An engrossing record of Mao’s impact on China, an unusual window on the female experience in the modern world, and an inspiriting tale of courage and love, Jung Chang describes the extraordinary lives and experiences of her family members: her grandmother, a warlord’s concubine; her mother’s struggles as a young idealistic Community; and her parents’ experience as members of the Communist elite and their ordeal during the Cultural Revolution.
Chang was a Red Guard briefly at the age of fourteen, then worked as a peasant, a “barefoot doctor”, a steelworker, and an electrician. As the story of each generation unfolds, Chang captures in gripping, moving – and ultimately uplifting – detail the cycles of violent drama visited on her own family and millions of others caught in the whirlwind of history.
The 2003 edition I was borrowed to read from a work colleague had a forward in it by Jung Chang. She talked about when she first arrived in Britain and how strict the Chinese authorities were about the way Jung could behave. Things like not being able to walk around by herself, especially when in the company of other males. I didn’t fully understand the implications of this. Living in a very privileged country, Australia, I found this hard to grasp. I imagined a little smack on the wrist or a short lecture. Once I’d finished reading Wild Swans I understood.
The colleague warned me it was a very heavy book. Some people she’d leant it to in the past actually gave it back before finishing. I did read it to the end. I find books which show the evil mankind is capable of, also show the amazing humanity the world can produce. Although there was great hardship and awful people, there were kind people and those who were not afraid to stand up to an impossible tyrant.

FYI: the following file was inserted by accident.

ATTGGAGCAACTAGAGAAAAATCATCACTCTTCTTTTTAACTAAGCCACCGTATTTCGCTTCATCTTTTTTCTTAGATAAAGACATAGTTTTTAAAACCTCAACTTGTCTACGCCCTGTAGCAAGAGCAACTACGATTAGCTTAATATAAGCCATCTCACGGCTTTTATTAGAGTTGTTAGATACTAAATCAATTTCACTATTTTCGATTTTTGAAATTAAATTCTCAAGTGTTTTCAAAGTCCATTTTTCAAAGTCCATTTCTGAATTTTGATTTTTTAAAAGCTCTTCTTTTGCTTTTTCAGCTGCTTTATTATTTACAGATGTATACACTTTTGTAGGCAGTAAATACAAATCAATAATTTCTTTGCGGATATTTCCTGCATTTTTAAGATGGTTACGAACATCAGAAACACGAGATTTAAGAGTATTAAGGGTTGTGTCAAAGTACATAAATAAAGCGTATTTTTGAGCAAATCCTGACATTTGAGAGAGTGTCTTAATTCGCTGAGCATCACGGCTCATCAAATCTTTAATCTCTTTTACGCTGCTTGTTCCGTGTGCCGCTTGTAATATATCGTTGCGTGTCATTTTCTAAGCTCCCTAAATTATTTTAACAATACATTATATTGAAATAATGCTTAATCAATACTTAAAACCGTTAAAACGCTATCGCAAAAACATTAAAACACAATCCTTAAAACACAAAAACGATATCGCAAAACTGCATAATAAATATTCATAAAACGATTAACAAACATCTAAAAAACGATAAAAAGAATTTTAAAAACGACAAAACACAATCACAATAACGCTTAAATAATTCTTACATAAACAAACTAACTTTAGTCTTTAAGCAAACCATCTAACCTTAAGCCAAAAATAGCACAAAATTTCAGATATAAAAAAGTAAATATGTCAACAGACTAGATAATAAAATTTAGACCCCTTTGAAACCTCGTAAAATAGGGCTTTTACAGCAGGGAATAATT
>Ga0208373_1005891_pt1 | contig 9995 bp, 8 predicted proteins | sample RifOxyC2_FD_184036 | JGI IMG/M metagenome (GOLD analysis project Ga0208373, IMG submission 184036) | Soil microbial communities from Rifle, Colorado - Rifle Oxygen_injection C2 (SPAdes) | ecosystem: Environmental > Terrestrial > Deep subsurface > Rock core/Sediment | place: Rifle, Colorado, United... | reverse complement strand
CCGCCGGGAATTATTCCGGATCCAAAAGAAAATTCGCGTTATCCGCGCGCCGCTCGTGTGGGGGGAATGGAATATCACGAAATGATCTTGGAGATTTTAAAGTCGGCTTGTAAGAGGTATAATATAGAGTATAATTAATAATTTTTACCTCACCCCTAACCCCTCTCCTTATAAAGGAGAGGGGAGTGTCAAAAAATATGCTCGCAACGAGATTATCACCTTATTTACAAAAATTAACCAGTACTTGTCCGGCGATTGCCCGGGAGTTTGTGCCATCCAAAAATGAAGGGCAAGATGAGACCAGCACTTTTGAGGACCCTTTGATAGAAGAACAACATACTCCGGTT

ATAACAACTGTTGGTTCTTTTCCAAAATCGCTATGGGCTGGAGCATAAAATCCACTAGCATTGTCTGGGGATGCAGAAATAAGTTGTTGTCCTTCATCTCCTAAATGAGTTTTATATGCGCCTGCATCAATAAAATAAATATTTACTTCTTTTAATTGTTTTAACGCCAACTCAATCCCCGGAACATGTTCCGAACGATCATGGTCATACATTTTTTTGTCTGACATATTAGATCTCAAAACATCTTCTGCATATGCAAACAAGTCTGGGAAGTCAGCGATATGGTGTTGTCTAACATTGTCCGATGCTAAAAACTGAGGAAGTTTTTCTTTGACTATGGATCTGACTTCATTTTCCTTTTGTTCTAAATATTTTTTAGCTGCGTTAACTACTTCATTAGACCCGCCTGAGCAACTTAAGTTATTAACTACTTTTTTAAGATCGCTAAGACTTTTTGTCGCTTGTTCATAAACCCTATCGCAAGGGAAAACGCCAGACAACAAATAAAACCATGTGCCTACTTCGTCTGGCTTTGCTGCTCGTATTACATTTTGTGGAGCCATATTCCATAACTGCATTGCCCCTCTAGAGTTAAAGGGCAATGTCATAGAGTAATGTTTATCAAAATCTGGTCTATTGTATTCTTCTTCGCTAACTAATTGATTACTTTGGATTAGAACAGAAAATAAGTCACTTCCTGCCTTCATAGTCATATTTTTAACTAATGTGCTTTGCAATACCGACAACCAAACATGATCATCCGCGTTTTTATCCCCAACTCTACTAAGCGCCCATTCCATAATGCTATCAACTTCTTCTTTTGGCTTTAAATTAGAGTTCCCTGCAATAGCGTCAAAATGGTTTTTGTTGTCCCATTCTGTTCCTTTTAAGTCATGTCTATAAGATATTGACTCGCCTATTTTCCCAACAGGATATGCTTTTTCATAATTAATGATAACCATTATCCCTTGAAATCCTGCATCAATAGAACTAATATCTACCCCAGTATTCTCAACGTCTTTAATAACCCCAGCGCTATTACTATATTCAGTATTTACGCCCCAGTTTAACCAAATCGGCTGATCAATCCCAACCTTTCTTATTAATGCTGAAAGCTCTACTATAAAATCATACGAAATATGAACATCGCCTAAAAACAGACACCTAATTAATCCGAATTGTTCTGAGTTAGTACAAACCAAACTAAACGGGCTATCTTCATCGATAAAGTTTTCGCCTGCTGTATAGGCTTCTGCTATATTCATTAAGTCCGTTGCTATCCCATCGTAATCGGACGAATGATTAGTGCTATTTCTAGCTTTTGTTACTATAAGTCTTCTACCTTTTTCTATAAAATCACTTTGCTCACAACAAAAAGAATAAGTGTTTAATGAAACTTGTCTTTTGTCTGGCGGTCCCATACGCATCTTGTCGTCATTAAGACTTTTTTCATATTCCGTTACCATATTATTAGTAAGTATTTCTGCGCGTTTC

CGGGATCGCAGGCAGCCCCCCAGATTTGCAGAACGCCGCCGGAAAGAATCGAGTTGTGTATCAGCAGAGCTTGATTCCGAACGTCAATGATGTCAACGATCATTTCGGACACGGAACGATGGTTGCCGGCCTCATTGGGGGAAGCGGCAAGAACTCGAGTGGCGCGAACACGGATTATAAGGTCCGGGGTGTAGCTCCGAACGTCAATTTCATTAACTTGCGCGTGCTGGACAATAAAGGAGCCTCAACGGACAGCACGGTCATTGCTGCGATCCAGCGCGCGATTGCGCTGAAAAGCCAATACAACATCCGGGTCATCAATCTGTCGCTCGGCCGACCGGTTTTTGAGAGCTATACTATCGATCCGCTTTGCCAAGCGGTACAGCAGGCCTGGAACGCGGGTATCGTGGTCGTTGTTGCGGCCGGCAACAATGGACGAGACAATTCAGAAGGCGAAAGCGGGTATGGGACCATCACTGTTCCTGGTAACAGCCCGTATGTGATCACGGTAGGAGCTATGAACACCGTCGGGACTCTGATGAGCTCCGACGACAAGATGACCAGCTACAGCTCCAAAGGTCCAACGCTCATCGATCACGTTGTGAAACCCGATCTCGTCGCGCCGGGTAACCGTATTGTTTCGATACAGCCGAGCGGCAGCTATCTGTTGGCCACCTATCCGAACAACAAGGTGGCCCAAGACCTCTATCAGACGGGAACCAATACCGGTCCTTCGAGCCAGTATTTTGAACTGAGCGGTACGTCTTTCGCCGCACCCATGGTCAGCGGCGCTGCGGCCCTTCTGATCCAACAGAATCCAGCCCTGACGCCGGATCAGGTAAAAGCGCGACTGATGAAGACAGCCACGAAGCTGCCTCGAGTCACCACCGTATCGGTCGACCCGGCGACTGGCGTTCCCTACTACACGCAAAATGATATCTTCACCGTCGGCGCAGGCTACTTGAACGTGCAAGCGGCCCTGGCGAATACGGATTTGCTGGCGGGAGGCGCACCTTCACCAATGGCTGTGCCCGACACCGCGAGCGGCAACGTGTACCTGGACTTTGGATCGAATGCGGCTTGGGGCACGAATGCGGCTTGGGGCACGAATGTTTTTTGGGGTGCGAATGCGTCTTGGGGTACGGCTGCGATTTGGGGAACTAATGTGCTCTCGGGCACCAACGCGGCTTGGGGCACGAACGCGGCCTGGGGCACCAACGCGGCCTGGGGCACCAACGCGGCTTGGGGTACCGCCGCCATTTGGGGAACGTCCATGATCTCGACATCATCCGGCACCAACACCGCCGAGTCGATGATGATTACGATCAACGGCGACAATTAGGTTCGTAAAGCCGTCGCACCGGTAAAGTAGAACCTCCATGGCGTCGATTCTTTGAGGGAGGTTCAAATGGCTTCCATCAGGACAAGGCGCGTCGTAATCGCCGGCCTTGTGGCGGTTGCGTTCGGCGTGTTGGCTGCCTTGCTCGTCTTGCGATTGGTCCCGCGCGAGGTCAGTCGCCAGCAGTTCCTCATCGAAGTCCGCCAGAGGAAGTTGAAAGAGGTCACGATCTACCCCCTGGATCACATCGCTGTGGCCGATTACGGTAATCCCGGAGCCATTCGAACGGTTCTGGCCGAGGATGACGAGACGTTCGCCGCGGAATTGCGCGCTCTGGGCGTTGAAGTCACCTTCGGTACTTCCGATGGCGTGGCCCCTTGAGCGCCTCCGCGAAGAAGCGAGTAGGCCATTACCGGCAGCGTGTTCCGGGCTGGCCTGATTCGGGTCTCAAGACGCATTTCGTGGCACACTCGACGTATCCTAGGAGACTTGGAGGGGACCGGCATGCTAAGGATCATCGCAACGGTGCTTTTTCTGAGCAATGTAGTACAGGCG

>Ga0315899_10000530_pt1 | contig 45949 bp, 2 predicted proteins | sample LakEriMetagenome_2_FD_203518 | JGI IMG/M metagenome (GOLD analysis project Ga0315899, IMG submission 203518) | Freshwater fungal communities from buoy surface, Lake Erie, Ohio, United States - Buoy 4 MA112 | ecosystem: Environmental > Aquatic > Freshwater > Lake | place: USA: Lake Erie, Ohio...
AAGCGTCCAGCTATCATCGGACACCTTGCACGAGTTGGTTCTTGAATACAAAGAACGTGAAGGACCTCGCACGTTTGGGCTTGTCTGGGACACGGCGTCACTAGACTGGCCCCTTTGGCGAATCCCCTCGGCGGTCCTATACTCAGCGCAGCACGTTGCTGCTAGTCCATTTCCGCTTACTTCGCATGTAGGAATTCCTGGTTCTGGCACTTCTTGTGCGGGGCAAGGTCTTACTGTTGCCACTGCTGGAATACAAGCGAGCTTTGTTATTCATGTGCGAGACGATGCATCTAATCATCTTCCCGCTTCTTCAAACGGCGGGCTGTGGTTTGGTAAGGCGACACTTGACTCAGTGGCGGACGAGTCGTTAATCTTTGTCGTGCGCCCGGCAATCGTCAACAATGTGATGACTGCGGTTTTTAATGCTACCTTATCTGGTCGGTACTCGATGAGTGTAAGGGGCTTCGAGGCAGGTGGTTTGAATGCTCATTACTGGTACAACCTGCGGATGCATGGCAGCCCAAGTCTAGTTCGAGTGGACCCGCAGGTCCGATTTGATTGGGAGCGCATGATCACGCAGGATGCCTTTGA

Reading Wild Swans was as gripping as the blurb entices. The chapter titles give a little taste as to what’s to come. The women the book follows are indescribable; they have outstanding moral fibre and strength of character.
The only part I found slow was the political talk (which is required to make sense of what is happening around you). I also found it difficult to begin with to make sense of Mao’s wife when she was mentioned. When she was mentioned in a sentence it was formatted like this, “The people were convicted by Mme. Mao because she didn’t like…” The “Mme. Mao” part being Mao’s wife’s name. Until I worked out that it wasn’t beginning a separate sentence with the stop after “Mme”, I was frustrated by how her parts weren’t making sense. There’s a little hint to anyone reading it.
If anyone was looking for another book to read I’d offer it to them. I think it’s one of those books which is good for anyone to read. It made me realise how lucky I am to live where I do. It also reminded me how important it is to stand for what is right. I can’t help but think all those deaths could have been prevented if the people of China, especially the high officials who were informed and didn’t agree with Mao, had of stood up to him. But it’s easier to judge in hindsight.